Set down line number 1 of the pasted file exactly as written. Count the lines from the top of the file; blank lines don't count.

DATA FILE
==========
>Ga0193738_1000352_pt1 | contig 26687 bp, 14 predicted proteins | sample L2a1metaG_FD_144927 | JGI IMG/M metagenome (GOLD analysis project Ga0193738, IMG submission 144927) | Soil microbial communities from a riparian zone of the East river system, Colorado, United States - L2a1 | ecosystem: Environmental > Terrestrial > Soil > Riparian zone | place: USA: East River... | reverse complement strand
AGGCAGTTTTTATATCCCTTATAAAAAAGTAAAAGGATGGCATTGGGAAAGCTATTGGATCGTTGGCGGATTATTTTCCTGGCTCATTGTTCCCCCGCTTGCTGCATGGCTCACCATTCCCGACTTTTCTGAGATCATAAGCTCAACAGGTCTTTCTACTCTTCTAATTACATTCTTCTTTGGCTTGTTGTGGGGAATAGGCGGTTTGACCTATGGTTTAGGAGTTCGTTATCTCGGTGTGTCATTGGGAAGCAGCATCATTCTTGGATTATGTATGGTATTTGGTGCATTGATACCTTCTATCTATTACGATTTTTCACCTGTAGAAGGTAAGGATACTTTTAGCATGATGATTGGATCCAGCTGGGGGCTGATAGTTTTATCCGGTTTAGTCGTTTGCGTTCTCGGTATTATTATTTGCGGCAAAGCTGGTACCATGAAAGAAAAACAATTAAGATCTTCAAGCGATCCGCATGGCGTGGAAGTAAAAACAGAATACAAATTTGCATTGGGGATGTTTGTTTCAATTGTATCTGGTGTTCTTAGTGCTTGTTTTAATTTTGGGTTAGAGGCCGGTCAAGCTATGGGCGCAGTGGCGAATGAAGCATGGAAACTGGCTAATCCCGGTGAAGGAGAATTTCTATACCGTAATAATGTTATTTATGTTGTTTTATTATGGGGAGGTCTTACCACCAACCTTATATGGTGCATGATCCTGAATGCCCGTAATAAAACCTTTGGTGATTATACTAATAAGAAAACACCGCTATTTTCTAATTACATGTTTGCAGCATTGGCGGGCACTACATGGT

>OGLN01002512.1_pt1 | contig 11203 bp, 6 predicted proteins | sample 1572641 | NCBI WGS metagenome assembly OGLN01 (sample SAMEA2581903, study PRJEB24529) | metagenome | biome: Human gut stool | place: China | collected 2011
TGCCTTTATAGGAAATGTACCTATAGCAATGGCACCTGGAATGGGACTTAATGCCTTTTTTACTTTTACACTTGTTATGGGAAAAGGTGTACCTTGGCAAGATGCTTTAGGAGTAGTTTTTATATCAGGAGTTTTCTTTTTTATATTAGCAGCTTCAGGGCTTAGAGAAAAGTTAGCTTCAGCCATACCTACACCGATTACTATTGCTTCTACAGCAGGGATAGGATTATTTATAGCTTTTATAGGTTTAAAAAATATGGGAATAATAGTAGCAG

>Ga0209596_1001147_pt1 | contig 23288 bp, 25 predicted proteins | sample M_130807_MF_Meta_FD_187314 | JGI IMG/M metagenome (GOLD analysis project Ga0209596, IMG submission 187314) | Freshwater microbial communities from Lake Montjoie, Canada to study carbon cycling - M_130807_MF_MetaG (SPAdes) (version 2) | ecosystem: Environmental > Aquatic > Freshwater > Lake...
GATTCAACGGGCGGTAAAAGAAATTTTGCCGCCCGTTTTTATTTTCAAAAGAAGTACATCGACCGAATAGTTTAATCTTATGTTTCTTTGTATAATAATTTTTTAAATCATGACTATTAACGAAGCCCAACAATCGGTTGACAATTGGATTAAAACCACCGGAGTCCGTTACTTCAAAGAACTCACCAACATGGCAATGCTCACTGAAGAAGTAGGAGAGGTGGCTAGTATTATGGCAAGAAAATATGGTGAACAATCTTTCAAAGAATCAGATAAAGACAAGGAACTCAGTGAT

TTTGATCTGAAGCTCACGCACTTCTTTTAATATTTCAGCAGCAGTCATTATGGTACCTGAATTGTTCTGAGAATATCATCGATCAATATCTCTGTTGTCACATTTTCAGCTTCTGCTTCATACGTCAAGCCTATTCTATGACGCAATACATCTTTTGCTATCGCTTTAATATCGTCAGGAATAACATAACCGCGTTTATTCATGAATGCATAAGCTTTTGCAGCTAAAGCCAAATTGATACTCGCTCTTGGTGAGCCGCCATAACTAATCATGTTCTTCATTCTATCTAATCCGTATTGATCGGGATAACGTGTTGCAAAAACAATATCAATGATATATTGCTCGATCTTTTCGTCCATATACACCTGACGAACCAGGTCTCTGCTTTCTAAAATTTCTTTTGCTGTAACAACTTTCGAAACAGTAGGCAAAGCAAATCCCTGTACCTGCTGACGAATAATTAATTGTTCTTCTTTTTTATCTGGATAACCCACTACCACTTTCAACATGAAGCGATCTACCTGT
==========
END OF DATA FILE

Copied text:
>Ga0193738_1000352_pt1 | contig 26687 bp, 14 predicted proteins | sample L2a1metaG_FD_144927 | JGI IMG/M metagenome (GOLD analysis project Ga0193738, IMG submission 144927) | Soil microbial communities from a riparian zone of the East river system, Colorado, United States - L2a1 | ecosystem: Environmental > Terrestrial > Soil > Riparian zone | place: USA: East River... | reverse complement strand